In a concrete category (that is, a category whose objects are sets (perhaps with extra structure) and whose morphisms are structure-preserving functions), such as the category of topological spaces or categories of algebraic objects (like the category of groups, the category of rings, and the category of modules), an isomorphism must be bijective on the underlying sets. In algebraic categories (specifically, categories of varieties in the sense of universal algebra), an isomorphism is the same as a homomorphism which is bijective on underlying sets. However, there are concrete categories in which bijective morphisms are not necessarily isomorphisms (such as the category of topological spaces).

## Relation with equality

In certain areas of mathematics, notably category theory, it is valuable to distinguish between equality on the one hand and isomorphism on the other.[2] Equality is when two objects are exactly the same, and everything that is true about one object is true about the other, while an isomorphism implies everything that is true about a designated part of one object's structure is true about the other's. For example, the sets

${\displaystyle A=\left\{x\in \mathbb {Z} \mid x^{2}<2\right\}\quad {\text{ and }}\quad B=\{-1,0,1\}}$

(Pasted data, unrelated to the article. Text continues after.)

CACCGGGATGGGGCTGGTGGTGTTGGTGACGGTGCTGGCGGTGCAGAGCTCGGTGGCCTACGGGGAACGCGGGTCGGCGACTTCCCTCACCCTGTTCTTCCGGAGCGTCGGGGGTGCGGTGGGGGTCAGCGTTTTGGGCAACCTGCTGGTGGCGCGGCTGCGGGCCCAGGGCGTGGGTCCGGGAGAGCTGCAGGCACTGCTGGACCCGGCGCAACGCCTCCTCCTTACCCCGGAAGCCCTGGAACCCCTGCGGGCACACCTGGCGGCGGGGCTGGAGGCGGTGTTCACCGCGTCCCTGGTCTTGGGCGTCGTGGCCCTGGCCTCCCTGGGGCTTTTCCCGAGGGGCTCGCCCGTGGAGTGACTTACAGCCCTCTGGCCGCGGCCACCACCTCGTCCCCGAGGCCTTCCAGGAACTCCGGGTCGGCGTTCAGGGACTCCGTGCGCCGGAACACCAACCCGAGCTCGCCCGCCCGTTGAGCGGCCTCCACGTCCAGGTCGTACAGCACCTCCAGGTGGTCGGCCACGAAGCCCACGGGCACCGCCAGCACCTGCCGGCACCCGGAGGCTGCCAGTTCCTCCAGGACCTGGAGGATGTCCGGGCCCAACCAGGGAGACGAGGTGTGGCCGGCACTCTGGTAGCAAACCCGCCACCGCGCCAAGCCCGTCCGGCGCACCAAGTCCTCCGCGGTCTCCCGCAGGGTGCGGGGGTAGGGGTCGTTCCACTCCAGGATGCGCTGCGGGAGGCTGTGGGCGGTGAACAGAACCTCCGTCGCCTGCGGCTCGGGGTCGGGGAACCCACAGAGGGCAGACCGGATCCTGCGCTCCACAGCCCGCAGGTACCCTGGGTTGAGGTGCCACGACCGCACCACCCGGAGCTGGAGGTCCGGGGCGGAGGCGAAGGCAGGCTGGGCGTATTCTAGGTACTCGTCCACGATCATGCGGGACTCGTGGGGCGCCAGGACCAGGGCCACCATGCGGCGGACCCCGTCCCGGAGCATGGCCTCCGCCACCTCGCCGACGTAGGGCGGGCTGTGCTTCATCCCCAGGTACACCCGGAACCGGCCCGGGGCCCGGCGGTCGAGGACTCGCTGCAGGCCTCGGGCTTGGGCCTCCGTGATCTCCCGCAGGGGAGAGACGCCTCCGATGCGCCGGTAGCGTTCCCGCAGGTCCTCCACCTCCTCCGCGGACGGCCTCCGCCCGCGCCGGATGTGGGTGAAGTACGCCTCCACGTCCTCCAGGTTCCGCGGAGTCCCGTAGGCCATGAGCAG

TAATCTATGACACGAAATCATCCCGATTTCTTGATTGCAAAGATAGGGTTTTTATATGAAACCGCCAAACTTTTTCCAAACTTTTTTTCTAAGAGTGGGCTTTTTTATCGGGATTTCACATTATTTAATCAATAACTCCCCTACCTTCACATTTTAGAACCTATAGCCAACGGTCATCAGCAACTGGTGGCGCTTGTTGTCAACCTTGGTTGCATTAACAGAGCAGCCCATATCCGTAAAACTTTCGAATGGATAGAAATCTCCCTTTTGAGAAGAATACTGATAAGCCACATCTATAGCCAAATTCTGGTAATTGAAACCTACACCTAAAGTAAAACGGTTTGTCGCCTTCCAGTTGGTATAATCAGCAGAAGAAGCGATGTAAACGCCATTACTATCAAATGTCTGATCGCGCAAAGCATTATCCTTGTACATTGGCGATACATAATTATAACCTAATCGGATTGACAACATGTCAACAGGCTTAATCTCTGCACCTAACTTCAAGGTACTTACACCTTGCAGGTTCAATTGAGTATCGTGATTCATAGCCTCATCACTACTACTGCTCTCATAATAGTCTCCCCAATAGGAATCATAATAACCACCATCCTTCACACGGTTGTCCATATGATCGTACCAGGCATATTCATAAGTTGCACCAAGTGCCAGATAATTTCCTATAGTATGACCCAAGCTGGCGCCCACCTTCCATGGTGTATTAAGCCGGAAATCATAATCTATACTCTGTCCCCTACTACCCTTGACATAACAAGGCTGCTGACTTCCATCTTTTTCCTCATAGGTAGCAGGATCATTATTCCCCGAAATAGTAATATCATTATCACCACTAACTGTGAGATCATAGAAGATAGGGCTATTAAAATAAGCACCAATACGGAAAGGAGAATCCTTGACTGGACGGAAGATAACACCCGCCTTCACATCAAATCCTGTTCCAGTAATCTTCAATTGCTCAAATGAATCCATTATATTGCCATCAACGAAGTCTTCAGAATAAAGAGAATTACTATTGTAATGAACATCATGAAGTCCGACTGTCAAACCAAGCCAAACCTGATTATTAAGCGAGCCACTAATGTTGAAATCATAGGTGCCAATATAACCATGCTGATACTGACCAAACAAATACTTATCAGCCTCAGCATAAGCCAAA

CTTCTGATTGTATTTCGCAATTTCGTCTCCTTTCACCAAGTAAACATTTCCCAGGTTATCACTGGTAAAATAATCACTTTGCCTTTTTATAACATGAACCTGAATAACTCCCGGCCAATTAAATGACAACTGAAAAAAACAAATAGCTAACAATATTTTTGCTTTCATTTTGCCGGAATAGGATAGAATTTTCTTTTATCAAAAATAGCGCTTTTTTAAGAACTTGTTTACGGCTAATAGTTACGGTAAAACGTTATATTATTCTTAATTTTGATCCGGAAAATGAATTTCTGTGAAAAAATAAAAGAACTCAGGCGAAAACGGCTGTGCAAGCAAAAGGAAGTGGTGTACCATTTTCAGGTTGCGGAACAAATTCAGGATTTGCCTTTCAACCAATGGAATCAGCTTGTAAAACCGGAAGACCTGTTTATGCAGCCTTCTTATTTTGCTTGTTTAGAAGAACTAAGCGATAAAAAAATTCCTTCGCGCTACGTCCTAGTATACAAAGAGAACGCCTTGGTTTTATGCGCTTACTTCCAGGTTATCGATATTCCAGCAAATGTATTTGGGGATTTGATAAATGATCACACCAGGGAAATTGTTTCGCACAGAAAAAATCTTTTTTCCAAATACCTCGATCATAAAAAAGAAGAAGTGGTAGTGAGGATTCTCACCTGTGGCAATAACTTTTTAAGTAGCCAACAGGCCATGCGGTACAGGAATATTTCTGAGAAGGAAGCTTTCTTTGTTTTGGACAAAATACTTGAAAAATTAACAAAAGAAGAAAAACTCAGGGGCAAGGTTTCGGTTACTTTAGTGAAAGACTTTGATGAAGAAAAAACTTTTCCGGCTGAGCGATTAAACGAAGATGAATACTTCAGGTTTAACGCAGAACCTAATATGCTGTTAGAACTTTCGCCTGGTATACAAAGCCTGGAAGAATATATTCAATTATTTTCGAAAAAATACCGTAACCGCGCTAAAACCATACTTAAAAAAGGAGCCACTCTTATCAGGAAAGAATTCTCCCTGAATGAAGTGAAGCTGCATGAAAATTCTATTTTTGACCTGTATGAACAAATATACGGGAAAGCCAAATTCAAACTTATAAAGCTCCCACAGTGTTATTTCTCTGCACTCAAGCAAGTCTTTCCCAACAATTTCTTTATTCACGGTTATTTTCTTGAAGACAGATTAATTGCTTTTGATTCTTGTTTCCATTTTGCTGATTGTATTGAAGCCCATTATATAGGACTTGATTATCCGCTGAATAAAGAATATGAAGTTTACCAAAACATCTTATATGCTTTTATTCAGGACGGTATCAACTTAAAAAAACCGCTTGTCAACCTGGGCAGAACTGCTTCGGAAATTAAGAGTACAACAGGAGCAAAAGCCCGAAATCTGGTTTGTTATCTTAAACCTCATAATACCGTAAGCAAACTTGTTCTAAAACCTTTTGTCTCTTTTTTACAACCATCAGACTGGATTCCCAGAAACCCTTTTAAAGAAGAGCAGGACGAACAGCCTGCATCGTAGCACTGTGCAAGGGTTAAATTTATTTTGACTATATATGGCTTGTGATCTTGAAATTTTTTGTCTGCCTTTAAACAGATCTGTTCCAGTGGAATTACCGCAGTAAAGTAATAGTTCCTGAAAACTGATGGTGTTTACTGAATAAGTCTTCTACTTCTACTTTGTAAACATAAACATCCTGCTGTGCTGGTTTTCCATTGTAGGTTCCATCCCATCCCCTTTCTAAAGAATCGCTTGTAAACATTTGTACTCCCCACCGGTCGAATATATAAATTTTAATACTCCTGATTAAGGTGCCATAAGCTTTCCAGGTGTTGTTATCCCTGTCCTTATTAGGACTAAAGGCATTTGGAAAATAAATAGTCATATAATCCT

are equal; they are merely different representations—the first an intensional one (in set builder notation), and the second extensional (by explicit enumeration)—of the same subset of the integers. By contrast, the sets ${\displaystyle \{A,B,C\}}$  and ${\displaystyle \{1,2,3\}}$  are not equal—the first has elements that are letters, while the second has elements that are numbers. These are isomorphic as sets, since finite sets are determined up to isomorphism by their cardinality (number of elements) and these both have three elements, but there are many choices of isomorphism—one isomorphism is
${\displaystyle {\text{A}}\mapsto 1,{\text{B}}\mapsto 2,{\text{C}}\mapsto 3,}$  while another is ${\displaystyle {\text{A}}\mapsto 3,{\text{B}}\mapsto 2,{\text{C}}\mapsto 1,}$

and no one isomorphism is intrinsically better than any other.[note 1][note 2] On this view and in this sense, these two sets are not equal because one cannot consider them identical: one can choose an isomorphism between them, but that is a weaker claim than identity—and valid only in the context of the chosen isomorphism.

Sometimes the isomorphisms can seem obvious and compelling, but are still not equalities. As a simple example, the genealogical relationships among Joe, John, and Bobby Kennedy are, in a real sense, the same as those among the American football quarterbacks in the Manning family: Archie, Peyton, and Eli. The father-son pairings and the elder-brother-younger-brother pairings correspond perfectly. That similarity between the two family structures illustrates the origin of the word isomorphism (Greek iso-, "same", and -morph, "form" or "shape"). But because the Kennedys are not the same people as the Mannings, the two genealogical structures are merely isomorphic and not equal.